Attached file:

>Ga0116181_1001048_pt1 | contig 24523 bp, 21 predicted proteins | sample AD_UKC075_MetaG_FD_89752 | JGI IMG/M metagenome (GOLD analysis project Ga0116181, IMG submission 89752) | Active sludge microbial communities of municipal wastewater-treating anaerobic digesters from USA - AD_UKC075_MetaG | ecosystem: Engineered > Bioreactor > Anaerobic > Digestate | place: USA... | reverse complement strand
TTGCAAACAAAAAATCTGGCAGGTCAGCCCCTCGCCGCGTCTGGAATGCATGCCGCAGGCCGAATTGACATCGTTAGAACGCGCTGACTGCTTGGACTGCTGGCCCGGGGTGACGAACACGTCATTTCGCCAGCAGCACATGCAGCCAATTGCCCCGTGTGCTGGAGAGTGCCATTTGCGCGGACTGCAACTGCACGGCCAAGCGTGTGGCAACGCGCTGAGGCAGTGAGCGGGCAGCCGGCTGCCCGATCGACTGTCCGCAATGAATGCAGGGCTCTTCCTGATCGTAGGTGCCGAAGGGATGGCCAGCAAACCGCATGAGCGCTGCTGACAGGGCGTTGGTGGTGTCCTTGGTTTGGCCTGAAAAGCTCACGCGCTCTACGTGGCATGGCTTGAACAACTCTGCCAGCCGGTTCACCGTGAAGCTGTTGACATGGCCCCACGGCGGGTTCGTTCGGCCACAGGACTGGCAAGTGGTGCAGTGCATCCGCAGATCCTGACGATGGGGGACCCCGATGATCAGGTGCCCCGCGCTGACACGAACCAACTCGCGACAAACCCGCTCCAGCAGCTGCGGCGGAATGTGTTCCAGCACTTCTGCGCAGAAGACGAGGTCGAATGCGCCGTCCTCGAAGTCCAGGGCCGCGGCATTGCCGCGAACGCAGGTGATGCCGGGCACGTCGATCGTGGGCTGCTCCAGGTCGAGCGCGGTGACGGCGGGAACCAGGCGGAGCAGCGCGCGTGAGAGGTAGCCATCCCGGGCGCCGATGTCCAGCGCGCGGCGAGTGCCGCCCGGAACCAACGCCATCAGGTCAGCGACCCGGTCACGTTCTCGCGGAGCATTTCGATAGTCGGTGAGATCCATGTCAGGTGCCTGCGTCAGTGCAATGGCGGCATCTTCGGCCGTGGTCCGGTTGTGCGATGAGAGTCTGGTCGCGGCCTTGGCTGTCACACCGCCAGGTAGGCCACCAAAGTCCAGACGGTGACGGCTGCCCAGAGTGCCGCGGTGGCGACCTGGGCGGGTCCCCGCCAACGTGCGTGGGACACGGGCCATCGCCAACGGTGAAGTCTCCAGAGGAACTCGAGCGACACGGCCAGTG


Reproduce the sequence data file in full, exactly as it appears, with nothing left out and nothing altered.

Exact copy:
>Ga0116181_1001048_pt1 | contig 24523 bp, 21 predicted proteins | sample AD_UKC075_MetaG_FD_89752 | JGI IMG/M metagenome (GOLD analysis project Ga0116181, IMG submission 89752) | Active sludge microbial communities of municipal wastewater-treating anaerobic digesters from USA - AD_UKC075_MetaG | ecosystem: Engineered > Bioreactor > Anaerobic > Digestate | place: USA... | reverse complement strand
TTGCAAACAAAAAATCTGGCAGGTCAGCCCCTCGCCGCGTCTGGAATGCATGCCGCAGGCCGAATTGACATCGTTAGAACGCGCTGACTGCTTGGACTGCTGGCCCGGGGTGACGAACACGTCATTTCGCCAGCAGCACATGCAGCCAATTGCCCCGTGTGCTGGAGAGTGCCATTTGCGCGGACTGCAACTGCACGGCCAAGCGTGTGGCAACGCGCTGAGGCAGTGAGCGGGCAGCCGGCTGCCCGATCGACTGTCCGCAATGAATGCAGGGCTCTTCCTGATCGTAGGTGCCGAAGGGATGGCCAGCAAACCGCATGAGCGCTGCTGACAGGGCGTTGGTGGTGTCCTTGGTTTGGCCTGAAAAGCTCACGCGCTCTACGTGGCATGGCTTGAACAACTCTGCCAGCCGGTTCACCGTGAAGCTGTTGACATGGCCCCACGGCGGGTTCGTTCGGCCACAGGACTGGCAAGTGGTGCAGTGCATCCGCAGATCCTGACGATGGGGGACCCCGATGATCAGGTGCCCCGCGCTGACACGAACCAACTCGCGACAAACCCGCTCCAGCAGCTGCGGCGGAATGTGTTCCAGCACTTCTGCGCAGAAGACGAGGTCGAATGCGCCGTCCTCGAAGTCCAGGGCCGCGGCATTGCCGCGAACGCAGGTGATGCCGGGCACGTCGATCGTGGGCTGCTCCAGGTCGAGCGCGGTGACGGCGGGAACCAGGCGGAGCAGCGCGCGTGAGAGGTAGCCATCCCGGGCGCCGATGTCCAGCGCGCGGCGAGTGCCGCCCGGAACCAACGCCATCAGGTCAGCGACCCGGTCACGTTCTCGCGGAGCATTTCGATAGTCGGTGAGATCCATGTCAGGTGCCTGCGTCAGTGCAATGGCGGCATCTTCGGCCGTGGTCCGGTTGTGCGATGAGAGTCTGGTCGCGGCCTTGGCTGTCACACCGCCAGGTAGGCCACCAAAGTCCAGACGGTGACGGCTGCCCAGAGTGCCGCGGTGGCGACCTGGGCGGGTCCCCGCCAACGTGCGTGGGACACGGGCCATCGCCAACGGTGAAGTCTCCAGAGGAACTCGAGCGACACGGCCAGTG